C++ Array of Strings

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There are a few different ways of creating a c++ Arrays of Strings

#include <array>

using namespace std;

std::array<string,4> family = {“brother”,”sister”,”father”,”mom”}

// std::array usage std::array<string,3> family = {"Me","You","Them"}
#include <iostream>
#include <array>

using namespace std;
int main(){
    std::array<string,6> classmates = {"George", "Amy","John","Joanne","Stevens","Anonymous"};
    for ( unsigned int i = 0; i < classmates.size();i++)
        std::cout << "My classmate is: " << classmates[i] << std::endl;


Grab the code above and copy paste it into your compiler/editor. Run it yourself and see what it produces

In this Array of Strings Code example, lines 5, 7 and 8 deserve some attention

Line 3 is #include <array> which is new. Get used to it. It’s legitimate.

Line 5 is using namespace std; without this line, we would have needed to write std:array<std::string,5> which was going to look a bit messy.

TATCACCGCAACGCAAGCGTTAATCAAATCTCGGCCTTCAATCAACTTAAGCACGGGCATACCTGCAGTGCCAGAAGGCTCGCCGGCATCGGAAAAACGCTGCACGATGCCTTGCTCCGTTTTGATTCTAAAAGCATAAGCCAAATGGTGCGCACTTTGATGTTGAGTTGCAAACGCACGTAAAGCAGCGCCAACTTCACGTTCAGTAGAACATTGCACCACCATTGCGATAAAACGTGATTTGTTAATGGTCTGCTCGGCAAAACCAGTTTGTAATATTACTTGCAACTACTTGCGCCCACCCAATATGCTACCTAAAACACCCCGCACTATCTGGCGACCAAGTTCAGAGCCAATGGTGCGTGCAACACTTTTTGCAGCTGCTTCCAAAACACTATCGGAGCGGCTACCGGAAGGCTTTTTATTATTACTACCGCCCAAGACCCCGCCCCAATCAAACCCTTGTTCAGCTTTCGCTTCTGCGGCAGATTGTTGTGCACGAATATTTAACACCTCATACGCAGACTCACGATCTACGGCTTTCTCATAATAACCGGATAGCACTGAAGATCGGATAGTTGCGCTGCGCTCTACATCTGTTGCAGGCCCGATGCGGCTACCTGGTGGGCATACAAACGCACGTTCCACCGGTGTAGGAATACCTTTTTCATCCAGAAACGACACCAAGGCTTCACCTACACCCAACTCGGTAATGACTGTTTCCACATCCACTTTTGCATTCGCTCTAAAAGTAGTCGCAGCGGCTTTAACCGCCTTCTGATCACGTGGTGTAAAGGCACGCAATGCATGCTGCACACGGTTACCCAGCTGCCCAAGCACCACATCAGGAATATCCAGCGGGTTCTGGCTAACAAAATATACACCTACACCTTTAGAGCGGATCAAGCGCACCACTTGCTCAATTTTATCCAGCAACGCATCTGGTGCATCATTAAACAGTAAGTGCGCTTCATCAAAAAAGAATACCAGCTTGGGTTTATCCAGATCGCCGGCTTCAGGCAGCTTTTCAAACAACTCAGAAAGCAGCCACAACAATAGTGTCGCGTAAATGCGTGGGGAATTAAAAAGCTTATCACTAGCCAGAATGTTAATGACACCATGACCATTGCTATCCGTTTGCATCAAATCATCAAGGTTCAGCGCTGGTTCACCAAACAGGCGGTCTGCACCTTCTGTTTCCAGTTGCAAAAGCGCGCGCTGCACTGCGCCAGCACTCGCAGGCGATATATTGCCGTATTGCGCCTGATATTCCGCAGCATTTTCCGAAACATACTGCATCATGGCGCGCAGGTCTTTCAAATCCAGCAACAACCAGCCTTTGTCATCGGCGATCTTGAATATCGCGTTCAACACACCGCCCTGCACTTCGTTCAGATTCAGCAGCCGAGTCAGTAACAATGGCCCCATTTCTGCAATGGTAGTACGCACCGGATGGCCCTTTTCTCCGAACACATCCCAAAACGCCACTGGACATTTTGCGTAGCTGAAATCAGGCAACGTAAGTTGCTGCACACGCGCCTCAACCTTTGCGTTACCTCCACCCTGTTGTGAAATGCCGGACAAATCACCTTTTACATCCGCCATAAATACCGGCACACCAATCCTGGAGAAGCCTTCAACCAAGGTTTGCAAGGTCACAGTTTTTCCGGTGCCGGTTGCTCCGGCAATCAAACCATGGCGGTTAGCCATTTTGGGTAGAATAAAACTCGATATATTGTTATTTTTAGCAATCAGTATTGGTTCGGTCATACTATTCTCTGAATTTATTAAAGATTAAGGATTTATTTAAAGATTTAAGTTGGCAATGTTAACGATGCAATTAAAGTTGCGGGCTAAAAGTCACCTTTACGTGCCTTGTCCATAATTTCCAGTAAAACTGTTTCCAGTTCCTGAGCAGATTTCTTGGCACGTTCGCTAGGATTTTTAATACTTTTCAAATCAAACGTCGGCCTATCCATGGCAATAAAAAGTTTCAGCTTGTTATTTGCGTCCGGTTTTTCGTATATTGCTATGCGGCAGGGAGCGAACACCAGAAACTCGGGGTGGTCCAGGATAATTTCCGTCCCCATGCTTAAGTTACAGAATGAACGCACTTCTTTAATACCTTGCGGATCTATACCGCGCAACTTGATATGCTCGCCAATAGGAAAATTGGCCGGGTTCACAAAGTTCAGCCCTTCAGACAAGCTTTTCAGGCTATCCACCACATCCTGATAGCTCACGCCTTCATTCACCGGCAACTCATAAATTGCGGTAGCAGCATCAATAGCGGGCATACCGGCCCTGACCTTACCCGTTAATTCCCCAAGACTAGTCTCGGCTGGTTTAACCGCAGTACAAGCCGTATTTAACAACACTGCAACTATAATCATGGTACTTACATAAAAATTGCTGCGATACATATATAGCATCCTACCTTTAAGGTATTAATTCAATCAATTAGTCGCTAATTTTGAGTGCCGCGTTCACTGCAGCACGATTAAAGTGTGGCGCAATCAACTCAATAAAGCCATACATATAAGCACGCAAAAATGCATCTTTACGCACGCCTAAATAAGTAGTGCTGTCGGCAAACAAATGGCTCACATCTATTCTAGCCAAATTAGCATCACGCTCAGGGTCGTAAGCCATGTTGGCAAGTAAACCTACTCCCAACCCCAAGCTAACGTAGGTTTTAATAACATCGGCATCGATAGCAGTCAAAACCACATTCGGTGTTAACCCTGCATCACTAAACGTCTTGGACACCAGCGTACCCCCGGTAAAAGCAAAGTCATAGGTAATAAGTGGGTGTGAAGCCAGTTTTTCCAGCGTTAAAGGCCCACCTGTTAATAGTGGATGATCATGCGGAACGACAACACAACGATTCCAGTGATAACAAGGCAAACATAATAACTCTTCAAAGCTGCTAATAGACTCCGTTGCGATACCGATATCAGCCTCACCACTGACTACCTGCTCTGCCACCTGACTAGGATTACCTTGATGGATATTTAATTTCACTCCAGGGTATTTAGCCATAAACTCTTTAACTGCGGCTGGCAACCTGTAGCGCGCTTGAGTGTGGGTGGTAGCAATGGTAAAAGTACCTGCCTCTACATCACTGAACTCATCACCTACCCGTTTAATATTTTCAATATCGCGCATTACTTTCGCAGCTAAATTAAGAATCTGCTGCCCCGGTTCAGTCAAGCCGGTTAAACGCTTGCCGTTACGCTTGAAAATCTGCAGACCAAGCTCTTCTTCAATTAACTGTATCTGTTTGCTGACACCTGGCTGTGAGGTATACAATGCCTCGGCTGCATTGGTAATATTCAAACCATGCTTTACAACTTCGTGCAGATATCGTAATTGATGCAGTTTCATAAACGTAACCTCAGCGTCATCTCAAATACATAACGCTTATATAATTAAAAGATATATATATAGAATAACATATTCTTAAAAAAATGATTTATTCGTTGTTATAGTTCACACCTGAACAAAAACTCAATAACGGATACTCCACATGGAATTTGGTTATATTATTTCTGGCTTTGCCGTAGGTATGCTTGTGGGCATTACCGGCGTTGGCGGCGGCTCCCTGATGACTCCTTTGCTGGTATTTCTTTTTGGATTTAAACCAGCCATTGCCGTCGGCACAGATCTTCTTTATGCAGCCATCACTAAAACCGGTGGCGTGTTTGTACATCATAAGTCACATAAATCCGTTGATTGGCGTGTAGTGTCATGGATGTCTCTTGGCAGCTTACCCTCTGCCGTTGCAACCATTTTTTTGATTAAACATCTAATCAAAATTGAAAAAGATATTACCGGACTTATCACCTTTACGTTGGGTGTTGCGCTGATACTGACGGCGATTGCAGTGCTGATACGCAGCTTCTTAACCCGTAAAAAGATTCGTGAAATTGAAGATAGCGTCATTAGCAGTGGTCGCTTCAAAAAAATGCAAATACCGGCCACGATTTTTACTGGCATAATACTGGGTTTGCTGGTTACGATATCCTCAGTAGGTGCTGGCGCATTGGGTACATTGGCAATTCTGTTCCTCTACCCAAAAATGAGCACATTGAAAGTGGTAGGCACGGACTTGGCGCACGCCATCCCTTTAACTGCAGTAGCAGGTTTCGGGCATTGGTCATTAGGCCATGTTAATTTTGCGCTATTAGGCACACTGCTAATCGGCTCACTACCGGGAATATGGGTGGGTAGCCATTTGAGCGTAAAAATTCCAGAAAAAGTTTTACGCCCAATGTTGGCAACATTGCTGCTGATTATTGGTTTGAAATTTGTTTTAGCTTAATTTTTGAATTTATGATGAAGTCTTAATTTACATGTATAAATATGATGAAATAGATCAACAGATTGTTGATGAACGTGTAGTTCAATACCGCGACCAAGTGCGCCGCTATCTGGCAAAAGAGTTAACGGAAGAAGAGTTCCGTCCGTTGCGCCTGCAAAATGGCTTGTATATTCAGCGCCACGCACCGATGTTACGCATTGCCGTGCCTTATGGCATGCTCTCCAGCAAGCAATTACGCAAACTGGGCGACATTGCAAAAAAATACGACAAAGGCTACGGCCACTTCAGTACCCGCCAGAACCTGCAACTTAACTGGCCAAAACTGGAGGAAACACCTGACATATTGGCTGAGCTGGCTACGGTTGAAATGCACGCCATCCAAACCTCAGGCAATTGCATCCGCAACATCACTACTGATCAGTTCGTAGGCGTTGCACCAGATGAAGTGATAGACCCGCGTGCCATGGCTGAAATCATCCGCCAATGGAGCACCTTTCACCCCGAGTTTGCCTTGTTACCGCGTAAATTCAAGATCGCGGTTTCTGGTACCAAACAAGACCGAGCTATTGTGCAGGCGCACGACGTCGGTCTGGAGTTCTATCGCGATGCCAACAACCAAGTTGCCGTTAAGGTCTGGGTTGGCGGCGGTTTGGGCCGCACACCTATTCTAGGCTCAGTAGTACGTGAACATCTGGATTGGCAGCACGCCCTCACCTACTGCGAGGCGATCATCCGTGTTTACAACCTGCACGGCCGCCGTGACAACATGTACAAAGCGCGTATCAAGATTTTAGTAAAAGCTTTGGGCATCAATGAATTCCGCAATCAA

Line 7 is special. std::array<string,5> classmates is workable and legitimate and very c++ ‘ish. However in this same tutorial we have set up examples that were simpler, such as this example below.

string classmates[4] = {“George”, “Amy”,”John”,”Joanne”,”Stevens”};

Totally legitimate and it works in both C and C++

Line 8 also introduces 2 more new elements unsigned int and std::array::size. unsigned int means there can be no negatives and therefore int has a larger possibility of positive numbers. Unlike the language operator sizeof, which returns the size in bytes, this member function std::array:size returns the size of the array in terms of the number of elements.

Sample c++ Array of Strings code. Introduces new elements like <array> and std::array<string,5> classmates = {5 strings}

Homework — Yes, More of that fantastic stuff

  • 1) Memorize this short code
  • 2) Rewrite the code above into your c++ compiler/editor
  • 3) Change the number of class mates to just 4
  • 4) Change their names

Next Lesson 9,Math Functions C++